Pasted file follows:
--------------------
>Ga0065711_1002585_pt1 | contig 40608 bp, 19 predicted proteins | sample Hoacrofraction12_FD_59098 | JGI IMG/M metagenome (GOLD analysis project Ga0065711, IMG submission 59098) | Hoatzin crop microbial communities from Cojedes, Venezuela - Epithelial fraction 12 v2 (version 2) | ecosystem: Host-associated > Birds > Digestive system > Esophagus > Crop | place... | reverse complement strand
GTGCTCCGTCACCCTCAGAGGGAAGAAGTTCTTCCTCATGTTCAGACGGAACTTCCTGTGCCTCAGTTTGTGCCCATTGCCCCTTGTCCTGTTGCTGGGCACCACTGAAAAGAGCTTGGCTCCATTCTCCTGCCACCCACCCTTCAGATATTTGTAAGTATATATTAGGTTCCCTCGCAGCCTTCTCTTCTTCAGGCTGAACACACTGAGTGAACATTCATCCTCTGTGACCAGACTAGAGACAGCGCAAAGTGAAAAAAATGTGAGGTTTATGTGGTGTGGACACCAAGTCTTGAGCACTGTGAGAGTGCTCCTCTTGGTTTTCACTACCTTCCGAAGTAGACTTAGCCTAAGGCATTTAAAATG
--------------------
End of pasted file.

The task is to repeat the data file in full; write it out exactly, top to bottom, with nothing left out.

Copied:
>Ga0065711_1002585_pt1 | contig 40608 bp, 19 predicted proteins | sample Hoacrofraction12_FD_59098 | JGI IMG/M metagenome (GOLD analysis project Ga0065711, IMG submission 59098) | Hoatzin crop microbial communities from Cojedes, Venezuela - Epithelial fraction 12 v2 (version 2) | ecosystem: Host-associated > Birds > Digestive system > Esophagus > Crop | place... | reverse complement strand
GTGCTCCGTCACCCTCAGAGGGAAGAAGTTCTTCCTCATGTTCAGACGGAACTTCCTGTGCCTCAGTTTGTGCCCATTGCCCCTTGTCCTGTTGCTGGGCACCACTGAAAAGAGCTTGGCTCCATTCTCCTGCCACCCACCCTTCAGATATTTGTAAGTATATATTAGGTTCCCTCGCAGCCTTCTCTTCTTCAGGCTGAACACACTGAGTGAACATTCATCCTCTGTGACCAGACTAGAGACAGCGCAAAGTGAAAAAAATGTGAGGTTTATGTGGTGTGGACACCAAGTCTTGAGCACTGTGAGAGTGCTCCTCTTGGTTTTCACTACCTTCCGAAGTAGACTTAGCCTAAGGCATTTAAAATG